It can also be a problem if the water pressure is too high. This can be caused by too much water in the system, which again would show on the pressure gauge as above 2 bar.
Pressure problems usually stem from a leak but may also suggest that there are problems with the expansion vessel, pressure relief valve, heat exchanger or filling loop.
For low pressure, it’s a good idea to repressurise the boiler, allowing water into the system until the needle is in the green zone on the gauge. Keep an eye on it for the next few days to make sure it doesn’t drop again. If it does, there could be a leak somewhere within the system.
For high pressure, you should let some water out of the system. Read our guide on high boiler pressure to find out how to do this.
If you believe the problem is caused by a leak or issues with any of the parts we’ve mentioned above, you should call a suitably qualified heating engineer.
Frozen condensate pipes are fairly common in winter when temperatures go below zero, but they can wreak havoc with your heating system. The condensate pipe allows water vapour and condensate to exit your heating system, and it can freeze at the point where the pipe leaves your home. When this happens, your boiler will shut down as a safety precaution.
Locate your condensate pipe and check for ice or icicles. If you can see some frost or ice buildup, a good temporary solution is to pour warm water (not hot water) onto the pipe. Then, reset your boiler to see if the fault code goes away.
This DIY approach does work, but the ice can return when the cold weather persists, so it may be better to call out a Gas Safe engineer to take a closer look.
We’ve been through quite a few errors and problems now, but if it still isn’t working, it could be due to your thermostat. A thermostat will tell a boiler to heat your home when it drops below a certain temperature and to stop heating when a set temperature has been reached. For this reason, it may not be your boiler that’s broken at all, but an error with the thermostat. It may be that it’s not communicating properly with the boiler, that the clock is set incorrectly and that it’s set below the room temperature (in which case, it thinks your home doesn’t need to be heated and won’t nudge the boiler to come on).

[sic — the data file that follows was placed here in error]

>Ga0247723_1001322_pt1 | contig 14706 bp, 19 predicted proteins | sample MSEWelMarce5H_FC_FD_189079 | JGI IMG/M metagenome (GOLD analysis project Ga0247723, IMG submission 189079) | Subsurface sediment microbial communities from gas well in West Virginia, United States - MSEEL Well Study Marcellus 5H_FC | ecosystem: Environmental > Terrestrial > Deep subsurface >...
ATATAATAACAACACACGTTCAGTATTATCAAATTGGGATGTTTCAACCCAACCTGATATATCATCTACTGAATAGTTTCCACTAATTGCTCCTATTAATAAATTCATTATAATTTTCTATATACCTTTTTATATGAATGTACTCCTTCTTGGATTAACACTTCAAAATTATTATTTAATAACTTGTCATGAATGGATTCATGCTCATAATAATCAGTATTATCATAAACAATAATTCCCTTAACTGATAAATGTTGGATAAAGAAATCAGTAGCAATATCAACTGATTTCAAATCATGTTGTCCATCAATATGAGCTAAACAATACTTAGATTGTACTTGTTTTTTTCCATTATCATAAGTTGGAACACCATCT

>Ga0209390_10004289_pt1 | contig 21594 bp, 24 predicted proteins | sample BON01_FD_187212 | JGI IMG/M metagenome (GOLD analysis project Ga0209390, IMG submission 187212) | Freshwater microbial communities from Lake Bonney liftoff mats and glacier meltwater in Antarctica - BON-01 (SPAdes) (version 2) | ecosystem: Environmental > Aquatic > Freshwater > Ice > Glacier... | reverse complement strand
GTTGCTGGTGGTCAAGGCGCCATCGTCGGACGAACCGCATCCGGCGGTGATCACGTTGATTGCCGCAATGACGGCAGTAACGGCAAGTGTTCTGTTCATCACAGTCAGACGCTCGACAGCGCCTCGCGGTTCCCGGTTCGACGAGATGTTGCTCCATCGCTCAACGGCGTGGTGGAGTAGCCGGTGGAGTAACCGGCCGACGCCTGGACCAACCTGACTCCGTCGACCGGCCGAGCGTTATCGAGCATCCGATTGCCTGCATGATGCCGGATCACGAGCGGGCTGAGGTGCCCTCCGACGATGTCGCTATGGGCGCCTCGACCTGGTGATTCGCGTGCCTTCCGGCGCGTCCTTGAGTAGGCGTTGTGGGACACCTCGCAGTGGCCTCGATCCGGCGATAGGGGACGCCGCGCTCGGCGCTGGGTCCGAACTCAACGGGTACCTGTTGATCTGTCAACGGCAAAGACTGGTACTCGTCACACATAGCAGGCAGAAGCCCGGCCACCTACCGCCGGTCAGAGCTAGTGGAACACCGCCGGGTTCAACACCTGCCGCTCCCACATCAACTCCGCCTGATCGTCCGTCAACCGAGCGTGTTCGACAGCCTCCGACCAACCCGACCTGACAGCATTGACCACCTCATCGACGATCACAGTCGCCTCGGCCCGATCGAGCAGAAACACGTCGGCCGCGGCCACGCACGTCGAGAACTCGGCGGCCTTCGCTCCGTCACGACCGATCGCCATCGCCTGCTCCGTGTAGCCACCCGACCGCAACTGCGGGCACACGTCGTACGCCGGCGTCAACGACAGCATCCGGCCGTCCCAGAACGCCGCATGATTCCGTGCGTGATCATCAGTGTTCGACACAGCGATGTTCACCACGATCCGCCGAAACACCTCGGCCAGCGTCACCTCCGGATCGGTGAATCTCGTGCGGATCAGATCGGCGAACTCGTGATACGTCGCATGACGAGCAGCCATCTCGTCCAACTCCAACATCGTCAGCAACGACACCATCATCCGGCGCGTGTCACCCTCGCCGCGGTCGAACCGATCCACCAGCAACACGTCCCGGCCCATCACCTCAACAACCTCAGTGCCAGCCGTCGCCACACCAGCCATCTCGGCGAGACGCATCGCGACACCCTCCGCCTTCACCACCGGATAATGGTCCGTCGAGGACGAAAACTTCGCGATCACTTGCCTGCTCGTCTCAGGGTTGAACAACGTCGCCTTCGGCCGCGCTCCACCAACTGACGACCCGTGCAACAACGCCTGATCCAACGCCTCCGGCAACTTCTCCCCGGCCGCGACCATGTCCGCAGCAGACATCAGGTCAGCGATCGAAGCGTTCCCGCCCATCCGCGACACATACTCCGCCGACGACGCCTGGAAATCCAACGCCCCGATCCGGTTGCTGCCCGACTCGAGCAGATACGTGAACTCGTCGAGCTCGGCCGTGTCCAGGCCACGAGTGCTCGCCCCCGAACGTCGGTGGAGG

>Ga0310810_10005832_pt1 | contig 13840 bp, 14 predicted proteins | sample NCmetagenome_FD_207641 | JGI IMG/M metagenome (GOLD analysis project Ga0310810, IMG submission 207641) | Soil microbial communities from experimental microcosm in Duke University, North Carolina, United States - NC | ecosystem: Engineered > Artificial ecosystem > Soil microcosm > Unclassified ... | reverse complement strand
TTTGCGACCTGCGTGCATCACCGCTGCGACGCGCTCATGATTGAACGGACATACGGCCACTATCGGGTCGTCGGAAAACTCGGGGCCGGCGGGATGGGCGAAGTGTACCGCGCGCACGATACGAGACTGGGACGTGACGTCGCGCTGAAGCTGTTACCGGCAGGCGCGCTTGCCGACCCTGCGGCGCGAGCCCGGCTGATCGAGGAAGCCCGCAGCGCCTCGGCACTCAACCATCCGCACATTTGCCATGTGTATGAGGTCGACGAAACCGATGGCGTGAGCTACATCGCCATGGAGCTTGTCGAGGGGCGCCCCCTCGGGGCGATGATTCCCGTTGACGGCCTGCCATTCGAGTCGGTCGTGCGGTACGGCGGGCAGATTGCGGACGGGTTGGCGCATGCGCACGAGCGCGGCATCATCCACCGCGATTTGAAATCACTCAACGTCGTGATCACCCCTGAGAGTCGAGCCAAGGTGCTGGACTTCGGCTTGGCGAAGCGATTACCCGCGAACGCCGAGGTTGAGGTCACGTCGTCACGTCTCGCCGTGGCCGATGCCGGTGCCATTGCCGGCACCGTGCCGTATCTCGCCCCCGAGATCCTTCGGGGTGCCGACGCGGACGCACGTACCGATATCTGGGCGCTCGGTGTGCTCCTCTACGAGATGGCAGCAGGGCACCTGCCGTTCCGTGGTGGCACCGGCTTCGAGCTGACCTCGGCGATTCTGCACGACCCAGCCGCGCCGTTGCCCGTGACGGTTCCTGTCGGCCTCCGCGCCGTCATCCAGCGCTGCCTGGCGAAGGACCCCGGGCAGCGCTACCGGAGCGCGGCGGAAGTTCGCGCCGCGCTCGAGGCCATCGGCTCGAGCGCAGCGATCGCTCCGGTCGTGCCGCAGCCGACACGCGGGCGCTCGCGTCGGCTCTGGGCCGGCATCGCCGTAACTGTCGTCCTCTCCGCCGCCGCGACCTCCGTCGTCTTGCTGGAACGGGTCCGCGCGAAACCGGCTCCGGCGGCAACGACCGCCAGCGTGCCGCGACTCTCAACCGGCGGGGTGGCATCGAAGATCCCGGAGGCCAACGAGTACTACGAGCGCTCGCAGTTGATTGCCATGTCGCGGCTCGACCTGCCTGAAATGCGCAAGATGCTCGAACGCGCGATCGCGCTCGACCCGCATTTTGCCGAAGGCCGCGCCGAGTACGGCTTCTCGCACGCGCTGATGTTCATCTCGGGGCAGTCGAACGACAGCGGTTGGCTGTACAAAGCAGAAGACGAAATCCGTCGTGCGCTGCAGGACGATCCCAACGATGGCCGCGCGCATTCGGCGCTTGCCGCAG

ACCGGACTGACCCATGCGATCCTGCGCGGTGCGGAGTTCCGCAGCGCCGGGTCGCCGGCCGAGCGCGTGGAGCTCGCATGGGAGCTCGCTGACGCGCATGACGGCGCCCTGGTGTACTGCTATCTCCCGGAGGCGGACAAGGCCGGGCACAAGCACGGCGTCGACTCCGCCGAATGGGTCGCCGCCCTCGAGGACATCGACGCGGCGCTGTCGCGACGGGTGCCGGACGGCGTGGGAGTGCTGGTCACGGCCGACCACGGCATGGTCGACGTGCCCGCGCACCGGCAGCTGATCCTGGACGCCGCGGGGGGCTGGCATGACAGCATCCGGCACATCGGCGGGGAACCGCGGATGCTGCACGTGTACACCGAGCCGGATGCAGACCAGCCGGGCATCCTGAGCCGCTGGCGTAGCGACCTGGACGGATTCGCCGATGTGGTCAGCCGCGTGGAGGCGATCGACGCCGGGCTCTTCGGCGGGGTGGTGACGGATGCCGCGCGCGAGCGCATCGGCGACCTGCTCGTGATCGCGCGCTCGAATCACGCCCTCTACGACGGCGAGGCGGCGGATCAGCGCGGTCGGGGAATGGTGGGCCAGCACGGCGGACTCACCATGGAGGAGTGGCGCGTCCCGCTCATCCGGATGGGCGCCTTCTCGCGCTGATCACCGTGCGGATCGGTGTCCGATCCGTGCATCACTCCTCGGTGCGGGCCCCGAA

Locate your thermostat and check that it’s on, that the thermostat is set above the current room temperature (20 ℃ is usually a comfortable heat) and that the clock is set to the right time. You may also want to check that the thermostat can speak to the boiler. In wireless systems, this is done with a receiver that is located near your boiler, so check that this device is working too.
Modern boilers don’t tend to have pilot lights and are instead lit by an electric ignitor. But if you have an older boiler, the pilot light needs to be lit so that it can burn the gas needed for central heating and hot water. There is usually a small window in the boiler casing so that you can see inside and check that the pilot light is there. It can occasionally go out, particularly if it’s draughty.
If you cannot see a pilot light, you should use your boiler manual to relight it. When this cannot be done, you should call a Gas Safe registered engineer out to check the boiler over for you. It could be that the flame is going out due to lack of oxygen in the chamber.
A diverter valve allows your boiler to control where the heated water goes - some will need to be directed to your radiators to heat the property but some will also need to go to a hot water tank to provide you with hot water for baths, showers and more. When this diverter valve is faulty or not working, you may find that your radiators are heating up but that you have no hot water.
Unfortunately, there is no way of checking your diverter valve yourself. Instead, you will need to contact a suitably qualified engineer to look over the boiler for you and determine why it’s broken.
When you rent your home, broken boilers are considered to be an emergency and so under English and Welsh law, your landlord should aim to fix the problem in 24 hours, or at least organise an emergency heating engineer to take a look at the appliance.
If you have boiler cover or insurance, emergency call outs may be covered, meaning you don’t have to pay a thing.
Within this guide, we’ve mentioned ‘Gas Safe engineers’ a few times. An engineer should only look at your boiler if they are registered with Gas Safe. This means that they’re approved and fully qualified engineers with the correct accreditations. But how do you find a Gas Safe approved engineer?
The easiest way to find someone to fix your boiler is by checking the Gas Safe register. Simply enter your postcode and it will provide you details of an engineer local to you. Alternatively, you can find a Viessmann-trained installer, which may be ideal if you have a Viessmann boiler.
You can also contact a plumber to work on your boiler, but you must check that they are on the Gas Safe register. Most plumbers work with water-based devices, such as toilets, showers, pipes, etc. In order to work on a gas boiler, they must be on the register. This is where there can be some confusion around who to call.